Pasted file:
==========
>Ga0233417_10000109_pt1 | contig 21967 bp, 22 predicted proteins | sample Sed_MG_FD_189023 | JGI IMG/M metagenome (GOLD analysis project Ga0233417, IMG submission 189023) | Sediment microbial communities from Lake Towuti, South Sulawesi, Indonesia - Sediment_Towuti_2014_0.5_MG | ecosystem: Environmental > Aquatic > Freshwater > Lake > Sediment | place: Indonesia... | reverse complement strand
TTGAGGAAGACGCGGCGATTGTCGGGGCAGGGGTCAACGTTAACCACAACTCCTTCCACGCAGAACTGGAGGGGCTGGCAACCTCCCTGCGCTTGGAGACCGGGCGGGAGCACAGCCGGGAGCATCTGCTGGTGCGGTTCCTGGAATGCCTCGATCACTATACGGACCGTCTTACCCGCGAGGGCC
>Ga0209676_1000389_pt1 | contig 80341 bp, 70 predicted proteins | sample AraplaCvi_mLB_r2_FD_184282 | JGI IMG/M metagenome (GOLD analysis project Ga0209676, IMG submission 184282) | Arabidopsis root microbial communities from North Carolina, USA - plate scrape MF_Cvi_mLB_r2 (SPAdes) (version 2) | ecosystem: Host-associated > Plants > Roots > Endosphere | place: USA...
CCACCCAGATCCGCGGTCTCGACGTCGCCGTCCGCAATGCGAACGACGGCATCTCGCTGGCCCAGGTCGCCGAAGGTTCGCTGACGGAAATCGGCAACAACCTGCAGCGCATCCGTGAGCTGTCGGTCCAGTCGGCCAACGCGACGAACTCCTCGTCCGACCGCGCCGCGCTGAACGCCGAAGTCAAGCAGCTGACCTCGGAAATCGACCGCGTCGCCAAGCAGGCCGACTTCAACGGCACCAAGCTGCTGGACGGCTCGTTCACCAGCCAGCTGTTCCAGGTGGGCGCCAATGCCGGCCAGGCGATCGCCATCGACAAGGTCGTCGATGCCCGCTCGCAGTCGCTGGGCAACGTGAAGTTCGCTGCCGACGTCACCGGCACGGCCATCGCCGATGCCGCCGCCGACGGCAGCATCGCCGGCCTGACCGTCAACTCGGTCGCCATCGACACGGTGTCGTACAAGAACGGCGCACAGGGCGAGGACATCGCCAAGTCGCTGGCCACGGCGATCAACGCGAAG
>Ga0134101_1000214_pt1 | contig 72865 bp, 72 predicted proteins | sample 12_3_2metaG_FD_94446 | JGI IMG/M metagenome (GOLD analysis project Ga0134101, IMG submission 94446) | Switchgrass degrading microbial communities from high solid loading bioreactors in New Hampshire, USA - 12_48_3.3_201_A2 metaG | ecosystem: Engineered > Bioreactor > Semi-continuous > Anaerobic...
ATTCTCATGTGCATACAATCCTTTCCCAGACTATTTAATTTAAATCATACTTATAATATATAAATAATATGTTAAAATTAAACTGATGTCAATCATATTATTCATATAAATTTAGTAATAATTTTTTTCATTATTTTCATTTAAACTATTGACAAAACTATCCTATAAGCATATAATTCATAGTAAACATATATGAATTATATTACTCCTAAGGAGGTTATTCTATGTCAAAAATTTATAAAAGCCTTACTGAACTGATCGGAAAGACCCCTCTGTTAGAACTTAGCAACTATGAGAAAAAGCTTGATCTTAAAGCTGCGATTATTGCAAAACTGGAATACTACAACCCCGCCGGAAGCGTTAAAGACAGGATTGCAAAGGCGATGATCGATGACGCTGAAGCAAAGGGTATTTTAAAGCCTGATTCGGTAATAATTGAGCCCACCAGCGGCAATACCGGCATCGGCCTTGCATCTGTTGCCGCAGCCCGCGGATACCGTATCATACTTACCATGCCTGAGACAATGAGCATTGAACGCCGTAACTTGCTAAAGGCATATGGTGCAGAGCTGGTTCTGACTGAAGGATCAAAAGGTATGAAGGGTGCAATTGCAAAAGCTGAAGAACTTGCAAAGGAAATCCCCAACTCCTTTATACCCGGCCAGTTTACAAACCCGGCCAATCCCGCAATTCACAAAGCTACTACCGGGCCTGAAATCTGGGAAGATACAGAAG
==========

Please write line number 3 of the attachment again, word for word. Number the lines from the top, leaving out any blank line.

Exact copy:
>Ga0209676_1000389_pt1 | contig 80341 bp, 70 predicted proteins | sample AraplaCvi_mLB_r2_FD_184282 | JGI IMG/M metagenome (GOLD analysis project Ga0209676, IMG submission 184282) | Arabidopsis root microbial communities from North Carolina, USA - plate scrape MF_Cvi_mLB_r2 (SPAdes) (version 2) | ecosystem: Host-associated > Plants > Roots > Endosphere | place: USA...